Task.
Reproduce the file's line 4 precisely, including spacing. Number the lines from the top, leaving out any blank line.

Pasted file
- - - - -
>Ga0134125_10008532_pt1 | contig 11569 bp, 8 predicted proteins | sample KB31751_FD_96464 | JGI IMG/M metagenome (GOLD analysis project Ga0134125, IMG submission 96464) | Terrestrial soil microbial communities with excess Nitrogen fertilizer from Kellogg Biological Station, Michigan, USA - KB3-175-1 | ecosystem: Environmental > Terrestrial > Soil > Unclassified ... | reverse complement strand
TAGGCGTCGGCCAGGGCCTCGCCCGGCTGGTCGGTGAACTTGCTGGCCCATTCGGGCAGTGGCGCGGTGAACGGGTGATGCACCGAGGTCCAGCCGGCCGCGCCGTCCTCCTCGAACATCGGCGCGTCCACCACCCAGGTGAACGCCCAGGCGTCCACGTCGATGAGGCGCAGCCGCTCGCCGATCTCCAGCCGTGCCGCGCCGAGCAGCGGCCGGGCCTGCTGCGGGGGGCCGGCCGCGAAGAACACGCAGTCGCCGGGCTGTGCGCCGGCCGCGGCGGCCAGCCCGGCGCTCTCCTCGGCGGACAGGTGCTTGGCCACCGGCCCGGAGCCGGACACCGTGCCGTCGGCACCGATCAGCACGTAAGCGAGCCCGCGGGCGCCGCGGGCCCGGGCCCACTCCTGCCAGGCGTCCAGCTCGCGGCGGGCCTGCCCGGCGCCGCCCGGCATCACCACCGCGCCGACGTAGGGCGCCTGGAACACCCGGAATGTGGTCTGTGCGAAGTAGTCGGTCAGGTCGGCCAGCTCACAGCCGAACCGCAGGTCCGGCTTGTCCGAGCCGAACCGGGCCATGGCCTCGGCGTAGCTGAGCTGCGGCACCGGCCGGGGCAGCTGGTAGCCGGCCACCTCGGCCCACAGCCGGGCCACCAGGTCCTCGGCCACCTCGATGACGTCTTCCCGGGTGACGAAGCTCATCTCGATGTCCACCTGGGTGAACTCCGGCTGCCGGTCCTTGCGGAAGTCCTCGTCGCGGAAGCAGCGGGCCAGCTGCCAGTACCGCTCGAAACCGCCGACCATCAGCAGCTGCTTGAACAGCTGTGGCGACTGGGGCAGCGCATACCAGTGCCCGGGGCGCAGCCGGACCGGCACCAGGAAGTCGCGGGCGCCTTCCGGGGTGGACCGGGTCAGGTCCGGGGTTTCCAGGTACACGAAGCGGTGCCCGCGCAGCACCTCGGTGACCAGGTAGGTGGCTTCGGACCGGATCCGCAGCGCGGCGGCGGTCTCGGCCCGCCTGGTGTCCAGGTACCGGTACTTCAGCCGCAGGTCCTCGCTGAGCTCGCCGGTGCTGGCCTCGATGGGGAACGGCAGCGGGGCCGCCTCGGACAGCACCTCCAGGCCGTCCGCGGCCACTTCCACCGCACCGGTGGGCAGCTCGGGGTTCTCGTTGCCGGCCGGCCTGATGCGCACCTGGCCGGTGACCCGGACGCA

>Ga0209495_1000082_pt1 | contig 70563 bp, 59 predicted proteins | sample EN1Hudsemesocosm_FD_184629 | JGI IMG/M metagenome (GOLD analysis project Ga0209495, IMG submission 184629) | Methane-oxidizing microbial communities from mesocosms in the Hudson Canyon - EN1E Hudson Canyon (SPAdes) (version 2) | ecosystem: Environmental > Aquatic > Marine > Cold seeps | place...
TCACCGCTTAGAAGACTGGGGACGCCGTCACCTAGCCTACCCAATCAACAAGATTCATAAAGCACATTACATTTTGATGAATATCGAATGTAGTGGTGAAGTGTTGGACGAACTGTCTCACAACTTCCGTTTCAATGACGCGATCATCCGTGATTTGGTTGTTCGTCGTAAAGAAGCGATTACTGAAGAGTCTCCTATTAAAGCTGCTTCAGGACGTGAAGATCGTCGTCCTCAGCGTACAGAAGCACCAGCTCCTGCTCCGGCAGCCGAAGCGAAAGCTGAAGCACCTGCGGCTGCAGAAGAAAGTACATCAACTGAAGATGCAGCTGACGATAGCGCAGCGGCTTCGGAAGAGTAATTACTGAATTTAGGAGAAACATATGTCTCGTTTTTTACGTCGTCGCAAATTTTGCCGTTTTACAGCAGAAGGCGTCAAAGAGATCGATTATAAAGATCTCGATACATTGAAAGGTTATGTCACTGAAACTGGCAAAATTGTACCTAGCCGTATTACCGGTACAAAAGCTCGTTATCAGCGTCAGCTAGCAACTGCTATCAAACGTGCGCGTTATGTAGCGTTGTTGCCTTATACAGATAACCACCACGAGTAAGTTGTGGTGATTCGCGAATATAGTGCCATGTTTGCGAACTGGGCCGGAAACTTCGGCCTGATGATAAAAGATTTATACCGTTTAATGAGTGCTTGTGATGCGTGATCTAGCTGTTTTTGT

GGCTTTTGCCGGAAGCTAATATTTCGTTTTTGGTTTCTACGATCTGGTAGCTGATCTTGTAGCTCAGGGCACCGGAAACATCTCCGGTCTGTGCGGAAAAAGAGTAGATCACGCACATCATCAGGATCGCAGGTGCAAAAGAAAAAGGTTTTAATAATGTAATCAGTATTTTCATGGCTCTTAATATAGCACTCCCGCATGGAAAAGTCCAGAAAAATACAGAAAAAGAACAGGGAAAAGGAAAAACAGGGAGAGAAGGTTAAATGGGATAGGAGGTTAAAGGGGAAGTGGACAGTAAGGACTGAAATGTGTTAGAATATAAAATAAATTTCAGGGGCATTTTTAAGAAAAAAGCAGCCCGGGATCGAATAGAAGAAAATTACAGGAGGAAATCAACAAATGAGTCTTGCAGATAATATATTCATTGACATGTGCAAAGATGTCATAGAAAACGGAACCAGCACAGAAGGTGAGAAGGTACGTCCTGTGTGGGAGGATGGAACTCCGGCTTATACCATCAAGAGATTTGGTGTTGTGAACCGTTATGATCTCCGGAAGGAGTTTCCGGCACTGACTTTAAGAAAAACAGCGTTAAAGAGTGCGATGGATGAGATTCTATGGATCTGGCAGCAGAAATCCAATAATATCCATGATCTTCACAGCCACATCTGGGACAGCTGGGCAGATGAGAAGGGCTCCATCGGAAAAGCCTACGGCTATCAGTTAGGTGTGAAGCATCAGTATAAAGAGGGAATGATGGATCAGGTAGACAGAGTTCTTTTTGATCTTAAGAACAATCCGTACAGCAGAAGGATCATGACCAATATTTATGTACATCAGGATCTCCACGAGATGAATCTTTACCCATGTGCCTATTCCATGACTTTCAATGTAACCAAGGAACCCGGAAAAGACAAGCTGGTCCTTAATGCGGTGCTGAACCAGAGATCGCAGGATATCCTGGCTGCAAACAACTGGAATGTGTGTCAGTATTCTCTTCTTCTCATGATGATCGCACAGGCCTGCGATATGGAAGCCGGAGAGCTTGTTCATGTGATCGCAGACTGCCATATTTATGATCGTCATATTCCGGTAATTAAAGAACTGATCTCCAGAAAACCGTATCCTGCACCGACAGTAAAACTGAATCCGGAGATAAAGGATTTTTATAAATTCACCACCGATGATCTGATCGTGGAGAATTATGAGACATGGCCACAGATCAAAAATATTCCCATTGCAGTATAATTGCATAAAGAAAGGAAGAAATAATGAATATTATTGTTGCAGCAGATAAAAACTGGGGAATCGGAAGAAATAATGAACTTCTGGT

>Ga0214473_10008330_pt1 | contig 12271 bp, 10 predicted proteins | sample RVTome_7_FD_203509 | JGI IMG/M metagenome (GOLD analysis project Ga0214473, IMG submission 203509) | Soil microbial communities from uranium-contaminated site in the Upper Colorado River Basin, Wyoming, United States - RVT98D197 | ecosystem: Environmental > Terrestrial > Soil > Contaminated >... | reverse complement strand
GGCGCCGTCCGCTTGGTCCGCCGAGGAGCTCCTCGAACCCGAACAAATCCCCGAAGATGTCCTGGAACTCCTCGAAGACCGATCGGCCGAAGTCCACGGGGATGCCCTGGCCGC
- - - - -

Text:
TCACCGCTTAGAAGACTGGGGACGCCGTCACCTAGCCTACCCAATCAACAAGATTCATAAAGCACATTACATTTTGATGAATATCGAATGTAGTGGTGAAGTGTTGGACGAACTGTCTCACAACTTCCGTTTCAATGACGCGATCATCCGTGATTTGGTTGTTCGTCGTAAAGAAGCGATTACTGAAGAGTCTCCTATTAAAGCTGCTTCAGGACGTGAAGATCGTCGTCCTCAGCGTACAGAAGCACCAGCTCCTGCTCCGGCAGCCGAAGCGAAAGCTGAAGCACCTGCGGCTGCAGAAGAAAGTACATCAACTGAAGATGCAGCTGACGATAGCGCAGCGGCTTCGGAAGAGTAATTACTGAATTTAGGAGAAACATATGTCTCGTTTTTTACGTCGTCGCAAATTTTGCCGTTTTACAGCAGAAGGCGTCAAAGAGATCGATTATAAAGATCTCGATACATTGAAAGGTTATGTCACTGAAACTGGCAAAATTGTACCTAGCCGTATTACCGGTACAAAAGCTCGTTATCAGCGTCAGCTAGCAACTGCTATCAAACGTGCGCGTTATGTAGCGTTGTTGCCTTATACAGATAACCACCACGAGTAAGTTGTGGTGATTCGCGAATATAGTGCCATGTTTGCGAACTGGGCCGGAAACTTCGGCCTGATGATAAAAGATTTATACCGTTTAATGAGTGCTTGTGATGCGTGATCTAGCTGTTTTTGT